An integral part of the Calgary Stampede is the tradition of chuckwagon racing. The thrill of speed and the element of danger make for as much excitement as NASCAR racing.

For every chuckwagon driver that makes the loop around the track, there's a real support crew at the barns helping with the large number of tasks involved in the sport. That ranges from looking after the high-spirited horses, to washing the chuckwagon, to mucking out the stalls.

It's a lifestyle bred into many families, but it attracts others.

The Rae Croteau Jr. outfit has been getting a lot of attention this week because one of the hands around their barn is among the newest members of the Calgary Flames.

Curtis Glencross just signed with the Flames last week, after spending a good chunk of last season with the provincial archrivals up the road, the Edmonton Oilers. But when he's not stick handling, he loves to be part of the chuckwagon world. It was something he did all last season, and is doing, when he can, this year.

"It's something a little different," Glencross told me at the barns, as the buzz of pre-race activity was beginning to increase. "You meet a lot of good people. Hanging out in the barns with the horses, and just the atmosphere around here, it's awesome."

The talented hockey player first met Croteau about three years ago here at the Stampede, and the two really clicked.

"We've been good friends ever since. He came down to Columbus to see me over Christmas last year when I was there."

Right at home with new team

Croteau and a lot of his crew were on hand at the Saddledome the night when Glencross scored his first NHL goal, plus the overtime winner, against Calgary. But now he's looking forward to changing over and playing for the team he scored against.

So where was Glencross when all the latest NHL wheeling and dealing was being done last week? Well, right there in the barns during the chuckwagon races at the Ponoka Stampede. Along with various chores in the barn, he also helps drive the horses when the chuckwagon makes its victory lap.

At that time, he was still part of the Oilers group, and was tossing T-shirts from that team to the fans as the wagon passed by the grandstand. How things can change in a short time!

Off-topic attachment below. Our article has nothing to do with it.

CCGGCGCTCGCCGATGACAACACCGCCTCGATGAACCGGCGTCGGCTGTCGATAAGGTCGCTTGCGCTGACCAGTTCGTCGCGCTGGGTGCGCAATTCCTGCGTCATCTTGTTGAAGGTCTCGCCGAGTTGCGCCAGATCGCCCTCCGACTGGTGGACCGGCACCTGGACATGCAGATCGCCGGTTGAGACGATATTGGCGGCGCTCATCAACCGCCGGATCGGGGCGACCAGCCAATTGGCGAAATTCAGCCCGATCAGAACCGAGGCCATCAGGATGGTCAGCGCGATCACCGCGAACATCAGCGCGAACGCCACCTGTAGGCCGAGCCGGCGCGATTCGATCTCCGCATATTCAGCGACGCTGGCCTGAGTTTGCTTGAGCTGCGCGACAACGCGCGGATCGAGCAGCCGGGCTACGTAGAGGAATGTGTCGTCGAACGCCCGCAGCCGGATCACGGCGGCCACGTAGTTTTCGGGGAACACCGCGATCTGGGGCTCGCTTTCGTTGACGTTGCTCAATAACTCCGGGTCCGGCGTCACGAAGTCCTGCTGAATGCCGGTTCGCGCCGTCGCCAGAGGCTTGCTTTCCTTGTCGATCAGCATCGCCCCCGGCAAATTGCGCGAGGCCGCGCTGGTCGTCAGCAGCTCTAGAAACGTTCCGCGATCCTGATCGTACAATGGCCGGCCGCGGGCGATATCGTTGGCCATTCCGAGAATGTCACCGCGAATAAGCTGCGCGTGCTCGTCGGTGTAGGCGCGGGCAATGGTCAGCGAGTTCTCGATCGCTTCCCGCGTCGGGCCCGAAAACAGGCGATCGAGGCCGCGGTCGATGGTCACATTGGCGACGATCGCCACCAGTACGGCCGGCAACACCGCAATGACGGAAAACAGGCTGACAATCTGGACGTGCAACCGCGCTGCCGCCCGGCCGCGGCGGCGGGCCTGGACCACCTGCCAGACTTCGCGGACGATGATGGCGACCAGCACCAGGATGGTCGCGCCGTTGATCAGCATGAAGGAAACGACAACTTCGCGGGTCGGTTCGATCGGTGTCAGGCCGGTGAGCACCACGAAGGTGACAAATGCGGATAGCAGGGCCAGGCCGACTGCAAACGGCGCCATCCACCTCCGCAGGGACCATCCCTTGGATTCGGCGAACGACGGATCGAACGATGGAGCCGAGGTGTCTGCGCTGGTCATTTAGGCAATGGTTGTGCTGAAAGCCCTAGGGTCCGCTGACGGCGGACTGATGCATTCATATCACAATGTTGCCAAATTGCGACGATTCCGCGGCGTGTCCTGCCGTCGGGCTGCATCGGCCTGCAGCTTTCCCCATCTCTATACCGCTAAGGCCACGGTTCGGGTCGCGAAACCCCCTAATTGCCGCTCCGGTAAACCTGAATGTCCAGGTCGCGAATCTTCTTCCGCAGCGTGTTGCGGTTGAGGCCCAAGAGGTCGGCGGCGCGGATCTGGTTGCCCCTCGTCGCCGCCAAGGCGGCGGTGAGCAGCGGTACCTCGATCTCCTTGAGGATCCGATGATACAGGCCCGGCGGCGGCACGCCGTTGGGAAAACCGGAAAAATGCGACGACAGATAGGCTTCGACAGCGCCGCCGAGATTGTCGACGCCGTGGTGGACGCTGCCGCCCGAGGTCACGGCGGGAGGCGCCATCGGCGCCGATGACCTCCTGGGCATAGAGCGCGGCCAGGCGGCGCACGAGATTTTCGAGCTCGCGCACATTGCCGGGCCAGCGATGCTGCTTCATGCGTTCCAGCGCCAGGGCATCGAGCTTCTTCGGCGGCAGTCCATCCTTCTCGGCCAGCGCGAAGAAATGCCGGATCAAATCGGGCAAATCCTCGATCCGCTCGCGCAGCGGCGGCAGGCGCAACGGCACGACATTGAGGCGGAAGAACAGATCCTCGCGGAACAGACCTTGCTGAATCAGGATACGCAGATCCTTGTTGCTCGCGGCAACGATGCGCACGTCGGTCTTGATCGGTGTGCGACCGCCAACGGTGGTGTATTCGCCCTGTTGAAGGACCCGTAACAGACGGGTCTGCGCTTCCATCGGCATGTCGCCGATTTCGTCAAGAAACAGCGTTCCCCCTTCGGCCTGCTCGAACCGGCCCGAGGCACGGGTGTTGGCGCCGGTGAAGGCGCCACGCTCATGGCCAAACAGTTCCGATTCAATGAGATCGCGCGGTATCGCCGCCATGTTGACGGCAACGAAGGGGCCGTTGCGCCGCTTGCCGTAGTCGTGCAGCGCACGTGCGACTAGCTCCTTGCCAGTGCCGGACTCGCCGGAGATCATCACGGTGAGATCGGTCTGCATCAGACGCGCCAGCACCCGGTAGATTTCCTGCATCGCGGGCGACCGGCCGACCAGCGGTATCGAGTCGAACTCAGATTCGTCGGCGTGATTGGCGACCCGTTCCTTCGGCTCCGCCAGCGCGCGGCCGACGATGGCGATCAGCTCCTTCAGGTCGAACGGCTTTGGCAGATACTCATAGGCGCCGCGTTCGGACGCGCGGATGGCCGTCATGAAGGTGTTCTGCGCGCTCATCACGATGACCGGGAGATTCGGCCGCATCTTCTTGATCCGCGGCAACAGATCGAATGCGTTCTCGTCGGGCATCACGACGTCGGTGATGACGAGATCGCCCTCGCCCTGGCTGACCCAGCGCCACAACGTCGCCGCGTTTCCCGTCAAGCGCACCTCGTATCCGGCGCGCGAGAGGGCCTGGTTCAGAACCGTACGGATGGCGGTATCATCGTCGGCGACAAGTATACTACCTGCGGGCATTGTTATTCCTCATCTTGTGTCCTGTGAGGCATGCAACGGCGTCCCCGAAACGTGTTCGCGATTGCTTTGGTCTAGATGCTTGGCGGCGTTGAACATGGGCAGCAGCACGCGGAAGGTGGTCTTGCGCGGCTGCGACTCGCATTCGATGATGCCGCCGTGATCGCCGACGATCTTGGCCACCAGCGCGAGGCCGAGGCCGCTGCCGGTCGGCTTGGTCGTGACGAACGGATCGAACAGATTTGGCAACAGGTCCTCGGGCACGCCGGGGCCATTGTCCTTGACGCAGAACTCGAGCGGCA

"They had until July 1 to sign me in Edmonton, and they decided not to sign me. But they'd given me shirts to throw out at every event I was at." But that wouldn't go over so good in Flames-ville, especially considering the switch.

Glencross laughed.

"Now that I've come here, the Flames have given us shirts to throw out here."

Glencross wasn't worried about his hockey future, so that's why he wasn't waiting breathlessly by the phone when the swapping was going on.

"That's what you pay an agent to do, so it was nice just to let him take care of it. When he found something he figured was right, it was time to go."

Glencross is a farm boy. He spent most of his junior hockey days playing near home in Provost, Alta. His pro career path wasn't like most other NHLers, and he hopes that serves as inspiration to other small town hopefuls. But you can bet his hard-working down-to-earth background found favour in the eyes of Flames general manager Darryl Sutter. After all, he's a farm boy too.

Glencross is confident the Flames will be a good fit for him.

"They're a run and gun team, a lot like Edmonton was, and they're trying to rebuild there now. They've got a good team coming in next year, and it's going to be exciting."

Doesn't mind dirt on boots

There was a meeting last Friday between Sutter and Glencross, where there was plenty of hockey talk, and a little farm talk too.

Glencross is no stranger to barnyards, having grown up around horses. His dad Mel, runs the Burnt Lake Auction Market near Red Deer.

I remember talking to his proud dad when Curtis scored that first goal against Calgary, and he assured me his son wasn't afraid to get a little dirt on his boots. In fact, you can still find Glencross helping work the ring there on sale days.

Right now, Glencross is putting in some long days during the Calgary Stampede. He's spending the mornings in the gym, training with the Flames, before heading over to the barns. And this may be his last full-time appearance on the chuckwagon trail, as he prepares for the new hockey challenge ahead.

But for this week, Curtis Glencross, NHL hockey player, is part of a different team, and the goal is to help chuckwagon driver Rae Croteau Jr. have a winning week of his own.

Dianne Finstad is an agricultural and rodeo broadcaster in Red Deer, Alberta. She grew up near the Montana border in southern Alberta where her family’s been ranching for a century. Her western background and 4-H experience led her to a broadcasting career, which has included more than 25 years of covering pro rodeo for television, print, radio and now through this blog, the internet!